Backtrack – June 2022
English | 64 pages | pdf | 163.87 MB

Carry on camping
As I put pen to paper, an early spring (though inevitably a false dawn) put thoughts of holidays into my mind and indeed to book holidays to visit narrow gauge railways and attend sporting events or concerts. Armed with English Heritage and National Trust memberships I have compiled a list of halls, castles and gardens which have been too long in waiting to be ticked off. There are places in the world at large as well which I wouldn’t mind setting off for, though as many lands that I wouldn’t set foot in -where the governmental system seems best steered well clear of, whose food makes me gag at the prospect of it, where ill-humoured snakes slither about unrestrained …
Mulling over the places which I should long since have been to, but haven’t, diverted my thoughts to a range of actvities I’ve never engaged in and am thus set apart from popular opinion which would have me defined as ‘unconventional’ for not having done so, a state which it would be my intention to perpetuate. For example, I’ve reached this maturity without ever having bought a lettuce or a Chinese takeaway, considered eating a lobster, seen a single episode of Friends, Eastenders or Strictly come Dancing, watched any programme presented by Ant and Dec (I don’t even know which is which!), attented a pop music festival – or been camping.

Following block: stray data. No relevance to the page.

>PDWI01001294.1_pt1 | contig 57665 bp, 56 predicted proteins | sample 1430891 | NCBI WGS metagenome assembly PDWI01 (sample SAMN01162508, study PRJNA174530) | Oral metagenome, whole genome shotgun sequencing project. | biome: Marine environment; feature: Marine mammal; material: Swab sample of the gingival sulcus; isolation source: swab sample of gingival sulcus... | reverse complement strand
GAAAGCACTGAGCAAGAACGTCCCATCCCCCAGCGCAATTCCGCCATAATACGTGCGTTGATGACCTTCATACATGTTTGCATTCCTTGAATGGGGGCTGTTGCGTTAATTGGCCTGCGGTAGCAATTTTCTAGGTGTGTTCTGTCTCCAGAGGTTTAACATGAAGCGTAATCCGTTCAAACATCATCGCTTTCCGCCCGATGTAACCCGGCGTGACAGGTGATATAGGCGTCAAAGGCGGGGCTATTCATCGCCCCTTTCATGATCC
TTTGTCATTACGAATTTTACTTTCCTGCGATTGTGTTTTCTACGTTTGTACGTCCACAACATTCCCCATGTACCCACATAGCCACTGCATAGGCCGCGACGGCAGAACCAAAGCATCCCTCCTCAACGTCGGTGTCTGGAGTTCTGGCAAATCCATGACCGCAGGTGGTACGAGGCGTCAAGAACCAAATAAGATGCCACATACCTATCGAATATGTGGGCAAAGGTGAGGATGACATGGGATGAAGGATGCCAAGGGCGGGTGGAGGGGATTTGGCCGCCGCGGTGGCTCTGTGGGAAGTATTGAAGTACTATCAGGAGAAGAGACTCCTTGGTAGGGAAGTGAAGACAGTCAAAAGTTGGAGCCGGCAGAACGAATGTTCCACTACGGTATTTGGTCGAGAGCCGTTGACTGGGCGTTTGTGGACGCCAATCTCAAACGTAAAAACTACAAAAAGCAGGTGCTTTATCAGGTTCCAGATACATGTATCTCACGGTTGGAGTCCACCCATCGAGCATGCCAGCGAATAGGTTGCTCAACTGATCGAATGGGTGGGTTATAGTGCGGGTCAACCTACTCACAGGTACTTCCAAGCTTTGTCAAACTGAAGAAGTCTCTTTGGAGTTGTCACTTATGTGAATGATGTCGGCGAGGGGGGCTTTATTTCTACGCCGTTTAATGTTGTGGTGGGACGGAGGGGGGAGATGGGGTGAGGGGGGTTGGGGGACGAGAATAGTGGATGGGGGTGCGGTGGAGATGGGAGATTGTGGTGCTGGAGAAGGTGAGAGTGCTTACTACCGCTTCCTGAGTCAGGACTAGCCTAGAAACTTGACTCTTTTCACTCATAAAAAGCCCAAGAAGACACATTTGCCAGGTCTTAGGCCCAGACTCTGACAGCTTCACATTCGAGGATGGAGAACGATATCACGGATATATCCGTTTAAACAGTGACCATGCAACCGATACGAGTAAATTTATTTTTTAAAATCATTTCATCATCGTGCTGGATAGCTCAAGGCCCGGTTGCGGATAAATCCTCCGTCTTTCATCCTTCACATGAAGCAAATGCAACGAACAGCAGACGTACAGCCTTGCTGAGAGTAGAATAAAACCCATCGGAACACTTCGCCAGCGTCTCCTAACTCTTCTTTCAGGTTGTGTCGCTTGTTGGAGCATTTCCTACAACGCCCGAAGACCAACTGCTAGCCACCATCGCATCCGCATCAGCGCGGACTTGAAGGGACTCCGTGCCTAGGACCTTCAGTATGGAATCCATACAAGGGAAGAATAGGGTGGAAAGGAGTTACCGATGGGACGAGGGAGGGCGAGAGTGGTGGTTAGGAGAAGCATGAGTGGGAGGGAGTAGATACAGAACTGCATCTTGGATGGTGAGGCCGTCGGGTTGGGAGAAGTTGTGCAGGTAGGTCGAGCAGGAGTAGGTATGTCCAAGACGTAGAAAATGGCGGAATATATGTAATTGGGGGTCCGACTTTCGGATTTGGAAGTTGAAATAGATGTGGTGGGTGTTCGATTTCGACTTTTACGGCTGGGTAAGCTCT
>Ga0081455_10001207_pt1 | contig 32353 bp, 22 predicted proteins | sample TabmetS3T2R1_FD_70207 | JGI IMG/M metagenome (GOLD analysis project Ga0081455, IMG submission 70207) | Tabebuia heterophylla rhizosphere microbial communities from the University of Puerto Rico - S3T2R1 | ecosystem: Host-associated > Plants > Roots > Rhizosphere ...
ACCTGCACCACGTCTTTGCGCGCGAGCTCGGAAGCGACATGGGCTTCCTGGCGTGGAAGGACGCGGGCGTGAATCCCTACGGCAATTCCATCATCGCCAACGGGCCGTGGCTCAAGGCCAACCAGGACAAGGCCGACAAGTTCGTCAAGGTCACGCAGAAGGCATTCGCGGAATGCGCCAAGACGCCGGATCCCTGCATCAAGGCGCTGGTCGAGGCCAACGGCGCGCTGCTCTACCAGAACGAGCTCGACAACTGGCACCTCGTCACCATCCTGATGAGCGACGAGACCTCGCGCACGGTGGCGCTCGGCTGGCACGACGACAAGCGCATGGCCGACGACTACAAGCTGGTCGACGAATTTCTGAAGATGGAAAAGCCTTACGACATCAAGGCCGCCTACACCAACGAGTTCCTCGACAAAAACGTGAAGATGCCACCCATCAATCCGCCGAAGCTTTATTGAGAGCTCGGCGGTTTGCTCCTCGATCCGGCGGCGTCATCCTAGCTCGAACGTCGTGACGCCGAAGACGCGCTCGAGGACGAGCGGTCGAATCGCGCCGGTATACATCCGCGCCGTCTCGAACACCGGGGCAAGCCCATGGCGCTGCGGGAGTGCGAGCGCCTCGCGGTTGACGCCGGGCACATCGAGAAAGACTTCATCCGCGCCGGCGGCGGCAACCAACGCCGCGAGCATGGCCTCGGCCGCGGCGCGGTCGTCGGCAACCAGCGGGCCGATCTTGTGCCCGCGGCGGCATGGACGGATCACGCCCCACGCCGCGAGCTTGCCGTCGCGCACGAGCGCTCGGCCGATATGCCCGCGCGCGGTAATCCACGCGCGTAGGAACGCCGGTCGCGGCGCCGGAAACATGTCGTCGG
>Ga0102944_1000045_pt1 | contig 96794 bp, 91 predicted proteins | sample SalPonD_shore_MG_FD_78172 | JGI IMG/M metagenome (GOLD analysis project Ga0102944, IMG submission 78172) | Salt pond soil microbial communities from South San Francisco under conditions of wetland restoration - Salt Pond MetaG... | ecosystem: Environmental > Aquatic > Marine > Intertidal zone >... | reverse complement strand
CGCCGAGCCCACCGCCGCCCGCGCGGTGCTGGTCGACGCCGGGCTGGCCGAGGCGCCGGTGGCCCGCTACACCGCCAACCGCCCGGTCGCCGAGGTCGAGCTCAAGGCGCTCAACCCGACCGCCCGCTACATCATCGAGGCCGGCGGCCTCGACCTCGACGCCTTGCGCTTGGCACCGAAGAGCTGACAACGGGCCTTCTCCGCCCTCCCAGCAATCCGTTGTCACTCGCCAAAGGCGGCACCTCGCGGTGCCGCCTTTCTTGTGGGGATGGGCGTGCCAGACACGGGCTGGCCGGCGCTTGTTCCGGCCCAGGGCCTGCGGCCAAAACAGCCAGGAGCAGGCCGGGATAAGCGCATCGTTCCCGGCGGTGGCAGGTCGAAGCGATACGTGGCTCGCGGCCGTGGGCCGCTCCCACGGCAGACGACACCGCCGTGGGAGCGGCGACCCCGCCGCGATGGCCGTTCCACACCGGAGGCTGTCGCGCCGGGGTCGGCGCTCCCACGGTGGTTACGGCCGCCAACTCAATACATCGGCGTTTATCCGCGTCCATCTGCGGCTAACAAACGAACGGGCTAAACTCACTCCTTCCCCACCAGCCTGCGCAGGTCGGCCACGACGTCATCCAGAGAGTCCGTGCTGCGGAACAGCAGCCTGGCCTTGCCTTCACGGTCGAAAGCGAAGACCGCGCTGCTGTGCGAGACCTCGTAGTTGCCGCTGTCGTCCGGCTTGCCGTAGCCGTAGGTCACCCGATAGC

Camping is an actively which has simply never appealed to me. In general I reckon that holiday accommodation would ideally be better than what you enjoy at home – but should at the very least be of an equivalent standard. But three words come to mind when I think of camping -cold, wet and uncomfortable, none of which I want to be when staying somewhere for recreation. Back in the days when I read those books in which smugly self-confident youngsters went off on spiffing camping adventures during boarding school hols – the ‘Famous Five’ and suchlike – in none of those thrilling escapades did it pelt with rain for days on end, or a vicious breeze chill them day and night, or their field flood, or their tent get invaded by flesh-nibbling insects or trampled by resentful cattle, let alone it being blown away in a storm. The field where they pitched was always dry, the weather was always idyllic, there was usually a bountiful farmer’s wife to supply milk, eggs and lashings of home-made lemonade … and the matter of lavatorial arrangements was never raised at all! Then I looked out of the windows as the rain fell steadily, or as we took shelter as best we could for entire days during the summer holiday, and reflected on how glad I was not to be camping miserably out in the sodden countryside!
Whilst it’s great to be out in the fresh air, there are times when I’d find it preferable, when that air is full of wet stuff or blowing strongly enough to cut straight through you, to look at it through the window of a cheery pub with a decent menu! I’ve been intrepid enough to spend holidays in well-equipped caravans or floating enchantedly along in a canal barge, but these come with the advantage of an adequate bed, tolerable plumbing and protection from the unkinder elements. But there used to be another option in the past which I think I’d like to have experienced (and this is where it becomes relevant!) – the railway camping coach …